Dr David Lee, Lead Consultant Clinical Psychologist at Camali Clinic shares the good, the bad and the ugly truths of technology
The influx of technology into our homes has been something of a gradual progression, although there has been a gaming and social media boom among children and teenagers in recent years. Companies like Apple have certainly made technology more accessible and portable. It has affected our children insofar as they now have more information and resources at their fingertips than ever before. The whole world is now a digital one. At the same time, many families are struggling with the issue that their children are having too much “screen time”. While this is convenient for families, in some senses, for example if the parent is busy, it is leading to social skills deficits in children. Technology, including gaming, social media and use of the internet, can become addictive with over-usage. This is leading many children to suffer markedly in terms of their education.
Used in the right way, and with the right balance, technology can be an extremely useful resource for all.
It can aid learning in all sorts of ways. However, if the child spends too much time playing games or using technology in a way that does not enhance cognitive functioning, it can become addictive. With too much “screen time”, children can start to suffer social skills deficits, poor concentration, attention difficulties, sleep problems and low mood. Over time, this may lead to depression, low self-esteem, anxiety disorders and other mental health problems.
Parents and families must carefully monitor the use of technology in children as well as in teenagers. Not only is technology addictive but social media can also be risky. Many people are not who they claim to be online, and so e-safety is very important. Parents should set time limits for the use of technology and be careful that children are not using directly before going to bed at night.
Overusing technology can have a huge negative impact on studying and on educational performance.
It can lead to low motivation and to an addictive tendency to use “screen time” as a way of avoiding the discomfort of facing studying or dealing with challenging pieces of homework. However, used in the right way and with the help of teachers and parents, technology can be a wonderful aid to learning and can offer uniquely creative ways to learn. Some children learn visually and through pictures, symbols and video clips rather than from written words or spoken language. Screen-based technology can be a very effective way of engaging such children in learning.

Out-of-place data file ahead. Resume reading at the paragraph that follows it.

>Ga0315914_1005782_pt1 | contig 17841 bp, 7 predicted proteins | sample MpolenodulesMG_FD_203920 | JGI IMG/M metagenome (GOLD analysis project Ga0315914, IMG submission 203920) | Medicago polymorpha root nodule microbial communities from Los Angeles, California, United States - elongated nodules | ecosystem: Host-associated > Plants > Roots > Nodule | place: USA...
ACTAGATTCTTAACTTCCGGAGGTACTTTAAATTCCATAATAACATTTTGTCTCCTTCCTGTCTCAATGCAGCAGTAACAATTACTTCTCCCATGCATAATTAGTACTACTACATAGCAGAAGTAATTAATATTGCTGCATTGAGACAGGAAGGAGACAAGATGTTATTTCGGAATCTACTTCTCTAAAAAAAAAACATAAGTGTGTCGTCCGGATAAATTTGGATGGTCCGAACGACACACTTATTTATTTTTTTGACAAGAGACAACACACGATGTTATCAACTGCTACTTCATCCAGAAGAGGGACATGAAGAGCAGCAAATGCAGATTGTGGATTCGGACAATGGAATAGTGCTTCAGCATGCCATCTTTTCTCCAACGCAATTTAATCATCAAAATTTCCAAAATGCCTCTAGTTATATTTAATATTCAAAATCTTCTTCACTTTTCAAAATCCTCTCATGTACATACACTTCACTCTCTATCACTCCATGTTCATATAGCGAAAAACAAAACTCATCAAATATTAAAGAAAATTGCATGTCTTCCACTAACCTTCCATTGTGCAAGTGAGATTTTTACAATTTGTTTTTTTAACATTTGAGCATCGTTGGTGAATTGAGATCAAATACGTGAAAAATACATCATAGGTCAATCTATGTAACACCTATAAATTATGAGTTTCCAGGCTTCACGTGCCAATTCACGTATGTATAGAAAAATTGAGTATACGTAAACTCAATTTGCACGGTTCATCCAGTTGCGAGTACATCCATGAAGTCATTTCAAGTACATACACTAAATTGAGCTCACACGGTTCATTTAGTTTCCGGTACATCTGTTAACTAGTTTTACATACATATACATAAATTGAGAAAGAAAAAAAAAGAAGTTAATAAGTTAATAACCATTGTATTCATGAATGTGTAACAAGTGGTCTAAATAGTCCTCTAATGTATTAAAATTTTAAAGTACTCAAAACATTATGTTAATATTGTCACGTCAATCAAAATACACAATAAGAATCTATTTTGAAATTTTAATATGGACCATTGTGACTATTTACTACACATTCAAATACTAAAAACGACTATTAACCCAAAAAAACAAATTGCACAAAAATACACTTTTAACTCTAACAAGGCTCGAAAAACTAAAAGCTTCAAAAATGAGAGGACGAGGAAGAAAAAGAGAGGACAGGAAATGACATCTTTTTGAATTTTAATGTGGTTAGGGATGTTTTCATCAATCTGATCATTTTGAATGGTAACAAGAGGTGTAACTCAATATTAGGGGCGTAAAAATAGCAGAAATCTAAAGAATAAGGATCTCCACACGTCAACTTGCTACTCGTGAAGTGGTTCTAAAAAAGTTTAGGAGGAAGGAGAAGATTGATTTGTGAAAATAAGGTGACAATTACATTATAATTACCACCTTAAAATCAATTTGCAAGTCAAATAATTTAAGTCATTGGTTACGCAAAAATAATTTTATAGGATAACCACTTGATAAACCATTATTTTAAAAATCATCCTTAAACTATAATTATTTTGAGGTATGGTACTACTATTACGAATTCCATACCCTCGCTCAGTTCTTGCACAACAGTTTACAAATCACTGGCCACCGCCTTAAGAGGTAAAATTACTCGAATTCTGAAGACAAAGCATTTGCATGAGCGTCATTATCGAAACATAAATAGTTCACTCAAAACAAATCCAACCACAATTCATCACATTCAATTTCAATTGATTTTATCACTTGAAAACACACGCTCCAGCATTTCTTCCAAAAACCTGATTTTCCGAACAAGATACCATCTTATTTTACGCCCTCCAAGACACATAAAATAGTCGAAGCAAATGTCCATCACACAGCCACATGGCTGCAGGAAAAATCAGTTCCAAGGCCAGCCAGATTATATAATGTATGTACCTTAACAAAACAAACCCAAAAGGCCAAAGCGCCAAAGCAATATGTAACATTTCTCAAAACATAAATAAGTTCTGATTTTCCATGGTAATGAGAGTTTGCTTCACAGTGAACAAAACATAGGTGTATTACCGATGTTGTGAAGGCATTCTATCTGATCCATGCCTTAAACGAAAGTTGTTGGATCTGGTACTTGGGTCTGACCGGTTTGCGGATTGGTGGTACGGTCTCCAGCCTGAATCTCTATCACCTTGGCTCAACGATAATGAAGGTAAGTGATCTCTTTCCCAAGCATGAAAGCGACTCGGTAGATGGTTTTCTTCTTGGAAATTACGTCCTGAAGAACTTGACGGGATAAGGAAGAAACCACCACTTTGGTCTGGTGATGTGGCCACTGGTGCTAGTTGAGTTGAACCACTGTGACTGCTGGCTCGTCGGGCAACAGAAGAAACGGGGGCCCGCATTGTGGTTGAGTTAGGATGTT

The internet is a wonderful resource and yet it is full of traps which children and teenagers can fall into. There are many websites with undesirable content in all kinds of ways. Also, in terms of social media and chat-rooms, many people use false identities and could ultimately be harmful. We have a duty to our children to monitor and ensure their safety. Making them aware that their internet usage is being monitored, especially during teen years, is setting a helpful boundary for the child. He or she may resist it, but ultimately it is helpful.
Balance in anything is essential to our mental and physical health and well being.
Too much of anything is not good for us. The use of technology must be in moderation and for a variety of purposes. Many children are becoming too sedentary and not taking daily exercise because they are sat for too long using screen-based technology. It is essential that “screen time” is kept within confined time periods for children. Children must be encouraged to spend time outdoors, to exercise, to play sport and to socialise with others.
There are no hard and fast rules when it comes to duration. Generally speaking though, anything in excess of three to four hours per day spent playing electronic games or watching TV is excessive. Of course, there may be days when this is more but these should be the exception rather than the rule.
The early years
Children below one year could benefit from learning songs, seeing pictures and watching cartoons at a very young age, for example, below the age of one year. However, it is essential that this is an interactive experience done with the parents or other family. Babies should not be left to watch cartoons and songs on an iPad or other tablet alone for long periods of time. This is a “quick fix” that may help to keep them quiet and engaged for a time, but it can lead to all kinds of developmental delays, including cognitive, emotional and psychological. Many parents are now finding that children will be delayed in terms of their verbal language development if they have been left in front of “a screen” for long periods of time during their early years. Used in the right way, and in moderation, technology can be very helpful even for young children, but it must be carefully monitored, used sparingly and done so in an interactive fashion in a way that is engaging and fun for them.
Parents reliance on technology
Parents who are struggling with “screen time” problems either with young children or with teenagers should seek professional help if their own efforts to tackle the problem have not been successful. It is also worth remembering that, as adults, many of us have become reliant on our mobile phones and iPads in a way that we never were previously. It is a fine line. However, “screen time” can be a problem for adults and children alike these days. Many children will follow the inadvertent examples set by their mother or father. As such, family time is hindered. The overuse of technology and addiction to internet and other screen-based technology is also driving many married couples apart.
If you recognise that there are problems with “screen time” and technology in the family, then be proactive and do seek professional help.